Relics from the 4th century crusade brought back from Constantinople

San Nicolo al Lido

St NIcholas of Bari (Santa Claus)

saint roch

Body of Saint Roch

orci luctus et ultrices

Vestibulum ante ipsum primis in faucibus orci luctus et ultrices


Vestibulum ante ipsum primis in orci luctus et ultrices posuere




Useful Websites

Museum Pass:

11 museums including doges palace, not worth it unless you have a lot of time

Accademia Website: galleriedell’

12 euro, buy online or at door


Chorus Pass:

12 euro includes over 12 churches
can buy online or at one of the church entrances.
normal entrance 1-3 Euros per church

Aug 02 @ 2pm-6pm …Details

Official Venice tourism site:

buy city pass on this website,
great cultural events calendar

can add vaporetto and bus transfers


Accademia Website: galleriedell’

12 euro, buy online or at door


Upcoming Exhibitions and Events

Artistic visits into churches and museums are suspended as required by the Prime Minister’s Decree of 8th March 2021.

Access in churches will only be allowed for religious reasons in compliance with the indications provided by the Ministry of Health.

Aug 02:  Biennial Venice

Aug 09: SJ Extras

Aug 16: MTV Blooms

Aug 23: SF Leads

Aug 02 @ 2pm: Home, Field #2  -vs-  SF Monarchs

Aug 09 @ 7am: Away, Field #4  -vs-  SJ Extras

Aug 16 @ 11am: Home, Field #1  -vs-  MTV Blooms

Aug 23 @ 2pm: Home, Field #3  -vs-  SF Leads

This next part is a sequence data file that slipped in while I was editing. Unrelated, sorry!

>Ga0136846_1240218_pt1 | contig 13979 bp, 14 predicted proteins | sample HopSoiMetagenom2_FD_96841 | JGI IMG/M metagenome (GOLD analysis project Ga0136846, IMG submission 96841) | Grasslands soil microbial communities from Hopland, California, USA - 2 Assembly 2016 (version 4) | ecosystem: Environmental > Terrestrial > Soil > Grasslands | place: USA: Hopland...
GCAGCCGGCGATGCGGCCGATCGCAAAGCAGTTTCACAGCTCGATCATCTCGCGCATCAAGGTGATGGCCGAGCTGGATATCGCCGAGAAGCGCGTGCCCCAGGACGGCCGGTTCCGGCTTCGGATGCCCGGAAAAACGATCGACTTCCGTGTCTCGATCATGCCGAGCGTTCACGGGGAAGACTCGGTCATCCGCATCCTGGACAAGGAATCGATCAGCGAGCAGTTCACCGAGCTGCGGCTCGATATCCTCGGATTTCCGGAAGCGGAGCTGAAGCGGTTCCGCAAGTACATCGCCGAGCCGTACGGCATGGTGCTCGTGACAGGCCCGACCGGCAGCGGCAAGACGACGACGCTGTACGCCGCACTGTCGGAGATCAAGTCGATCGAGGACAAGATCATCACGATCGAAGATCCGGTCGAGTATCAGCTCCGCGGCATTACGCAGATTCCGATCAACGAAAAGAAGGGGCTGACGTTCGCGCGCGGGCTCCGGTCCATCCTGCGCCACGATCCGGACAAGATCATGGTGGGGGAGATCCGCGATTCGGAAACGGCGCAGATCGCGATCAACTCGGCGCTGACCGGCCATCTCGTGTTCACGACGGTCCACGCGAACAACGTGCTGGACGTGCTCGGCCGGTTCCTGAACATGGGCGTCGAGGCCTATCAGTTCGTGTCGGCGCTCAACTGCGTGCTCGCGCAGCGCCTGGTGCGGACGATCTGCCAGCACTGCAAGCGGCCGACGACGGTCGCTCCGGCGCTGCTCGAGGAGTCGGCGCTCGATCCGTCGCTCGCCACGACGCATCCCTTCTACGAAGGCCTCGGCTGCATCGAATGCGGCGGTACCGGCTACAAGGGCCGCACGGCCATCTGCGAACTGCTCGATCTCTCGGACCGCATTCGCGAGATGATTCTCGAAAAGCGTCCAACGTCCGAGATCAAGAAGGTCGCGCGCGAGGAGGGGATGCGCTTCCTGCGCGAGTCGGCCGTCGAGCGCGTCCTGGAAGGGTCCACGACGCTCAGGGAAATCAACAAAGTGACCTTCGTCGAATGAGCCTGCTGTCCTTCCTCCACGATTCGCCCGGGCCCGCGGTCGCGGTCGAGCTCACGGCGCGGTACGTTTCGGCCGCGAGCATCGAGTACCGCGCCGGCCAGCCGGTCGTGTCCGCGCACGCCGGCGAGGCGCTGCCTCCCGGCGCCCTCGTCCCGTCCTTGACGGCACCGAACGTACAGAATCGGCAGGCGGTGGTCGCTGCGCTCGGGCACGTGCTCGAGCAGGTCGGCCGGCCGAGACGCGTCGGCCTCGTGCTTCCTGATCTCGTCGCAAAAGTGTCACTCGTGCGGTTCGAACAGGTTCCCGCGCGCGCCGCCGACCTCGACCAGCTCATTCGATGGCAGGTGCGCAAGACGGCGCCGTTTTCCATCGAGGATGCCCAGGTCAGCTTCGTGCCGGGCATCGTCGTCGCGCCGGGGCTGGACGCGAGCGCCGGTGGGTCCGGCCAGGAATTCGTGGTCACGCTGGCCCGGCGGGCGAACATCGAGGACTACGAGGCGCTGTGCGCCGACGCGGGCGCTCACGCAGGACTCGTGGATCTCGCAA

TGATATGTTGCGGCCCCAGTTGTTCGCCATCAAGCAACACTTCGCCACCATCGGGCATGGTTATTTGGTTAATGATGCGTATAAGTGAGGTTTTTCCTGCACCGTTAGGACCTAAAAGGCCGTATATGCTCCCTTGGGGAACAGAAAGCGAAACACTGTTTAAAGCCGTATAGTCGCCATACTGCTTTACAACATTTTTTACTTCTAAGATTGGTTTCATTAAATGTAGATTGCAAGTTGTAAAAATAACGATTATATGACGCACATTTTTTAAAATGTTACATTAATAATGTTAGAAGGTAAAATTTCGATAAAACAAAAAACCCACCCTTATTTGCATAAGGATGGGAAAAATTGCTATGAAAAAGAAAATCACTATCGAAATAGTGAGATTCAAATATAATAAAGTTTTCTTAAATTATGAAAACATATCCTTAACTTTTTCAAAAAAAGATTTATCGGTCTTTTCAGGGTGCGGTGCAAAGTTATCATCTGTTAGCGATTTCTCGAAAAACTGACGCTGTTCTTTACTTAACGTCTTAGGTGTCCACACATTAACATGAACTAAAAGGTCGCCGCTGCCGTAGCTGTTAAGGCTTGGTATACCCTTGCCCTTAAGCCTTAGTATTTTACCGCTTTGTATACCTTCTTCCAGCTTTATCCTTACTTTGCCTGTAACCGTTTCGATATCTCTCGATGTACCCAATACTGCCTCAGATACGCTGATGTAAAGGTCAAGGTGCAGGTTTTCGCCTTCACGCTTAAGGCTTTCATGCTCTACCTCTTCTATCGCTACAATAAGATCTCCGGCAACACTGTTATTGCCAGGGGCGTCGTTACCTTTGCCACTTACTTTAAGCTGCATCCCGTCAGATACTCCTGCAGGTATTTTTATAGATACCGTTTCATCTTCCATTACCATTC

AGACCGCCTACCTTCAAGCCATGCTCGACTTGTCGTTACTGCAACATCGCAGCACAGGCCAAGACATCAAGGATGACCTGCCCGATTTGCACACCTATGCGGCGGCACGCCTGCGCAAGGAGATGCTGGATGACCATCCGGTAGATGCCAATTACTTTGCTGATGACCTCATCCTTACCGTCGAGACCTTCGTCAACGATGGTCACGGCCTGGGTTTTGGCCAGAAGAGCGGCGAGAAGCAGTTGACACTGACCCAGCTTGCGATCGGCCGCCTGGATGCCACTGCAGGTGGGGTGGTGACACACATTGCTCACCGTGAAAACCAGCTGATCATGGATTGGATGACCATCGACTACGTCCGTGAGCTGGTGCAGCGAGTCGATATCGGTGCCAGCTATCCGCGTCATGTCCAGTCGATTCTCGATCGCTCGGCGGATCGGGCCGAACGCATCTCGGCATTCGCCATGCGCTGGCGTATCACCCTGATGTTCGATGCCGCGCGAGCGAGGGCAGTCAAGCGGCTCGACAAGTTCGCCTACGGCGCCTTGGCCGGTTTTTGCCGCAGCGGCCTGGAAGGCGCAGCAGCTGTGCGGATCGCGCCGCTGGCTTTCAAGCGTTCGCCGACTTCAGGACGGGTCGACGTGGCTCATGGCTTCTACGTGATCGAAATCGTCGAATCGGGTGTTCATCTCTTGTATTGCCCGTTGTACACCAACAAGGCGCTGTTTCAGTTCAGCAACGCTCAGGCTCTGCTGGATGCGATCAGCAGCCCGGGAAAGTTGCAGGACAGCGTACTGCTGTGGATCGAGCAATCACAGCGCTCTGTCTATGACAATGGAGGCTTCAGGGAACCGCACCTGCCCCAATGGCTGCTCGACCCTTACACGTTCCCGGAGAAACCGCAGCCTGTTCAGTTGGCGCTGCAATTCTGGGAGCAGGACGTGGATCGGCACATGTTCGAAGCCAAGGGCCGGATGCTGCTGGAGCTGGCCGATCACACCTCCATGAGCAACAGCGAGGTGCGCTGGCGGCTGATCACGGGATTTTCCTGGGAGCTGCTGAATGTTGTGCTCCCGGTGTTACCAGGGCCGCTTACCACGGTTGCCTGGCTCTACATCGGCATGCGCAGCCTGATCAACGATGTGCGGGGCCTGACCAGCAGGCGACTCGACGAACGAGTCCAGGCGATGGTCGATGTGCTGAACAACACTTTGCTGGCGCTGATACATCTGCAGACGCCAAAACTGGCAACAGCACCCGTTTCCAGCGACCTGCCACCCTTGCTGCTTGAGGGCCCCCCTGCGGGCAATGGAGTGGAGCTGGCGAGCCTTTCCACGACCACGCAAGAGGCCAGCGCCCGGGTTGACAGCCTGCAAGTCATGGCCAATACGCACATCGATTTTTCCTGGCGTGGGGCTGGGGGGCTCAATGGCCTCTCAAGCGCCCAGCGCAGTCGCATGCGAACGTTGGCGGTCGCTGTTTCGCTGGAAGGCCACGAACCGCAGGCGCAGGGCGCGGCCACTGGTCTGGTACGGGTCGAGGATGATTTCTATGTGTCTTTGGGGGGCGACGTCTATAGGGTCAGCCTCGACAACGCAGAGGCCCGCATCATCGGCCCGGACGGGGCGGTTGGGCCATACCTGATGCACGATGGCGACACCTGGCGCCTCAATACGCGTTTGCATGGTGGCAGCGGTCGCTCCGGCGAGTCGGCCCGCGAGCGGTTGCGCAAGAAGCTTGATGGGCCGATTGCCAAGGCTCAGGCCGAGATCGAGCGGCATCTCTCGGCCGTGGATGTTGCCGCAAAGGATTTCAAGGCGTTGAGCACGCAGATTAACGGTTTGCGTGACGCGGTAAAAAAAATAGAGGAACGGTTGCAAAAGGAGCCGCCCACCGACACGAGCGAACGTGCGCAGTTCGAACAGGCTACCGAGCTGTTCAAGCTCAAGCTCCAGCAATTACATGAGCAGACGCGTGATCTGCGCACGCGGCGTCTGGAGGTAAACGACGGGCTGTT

Aug 02: Bienniale

Aug 09: Guided tours La Fenice Theatre

Aug 16: Historical Regatta

Aug 23: International Architect Exhibit

Aug 02 @ 2pm: Home, Field #2  -versus-  SF Monarchs

Aug 09 @ 7am: Away, Field #4  -versus-  SJ Extras

Aug 16 @ 11am: Home, Field #1  -versus-  MTV Blooms

Aug 23 @ 2pm: Home, Field #3  -versus-  SF Leads

Aug 02 @ 2pm: Home, Field #2  -versus-  SF Monarchs

Aug 09 @ 7am: Away, Field #4  -versus-  SJ Extras

Aug 16 @ 11am: Home, Field #1  -versus-  MTV Blooms

Aug 23 @ 2pm: Home, Field #3  -versus-  SF Leads

Brief history of Venice


Brief History of Venice

According to tradition Venice was founded in 421 AD. At that time a Celtic people called the Veneti lived along the coast of what is now Northeast Italy. Since 49 BC they had been Roman citizens. However, in 453 Attila the Hun invaded Italy. In terror, some Veneti fled to islands in the lagoon and built a village there. They soon formed a loose federation. Then in 568 AD a people called the Lombards invaded the mainland and many Veneti fled to the islands swelling the population.

At first Venice was controlled by the Byzantine Empire (the Eastern half of the Roman Empire, which survived the fall of Rome). However, in 726 the Venetians partly gained their independence and elected Orso Ipato as doge (their word for Duke).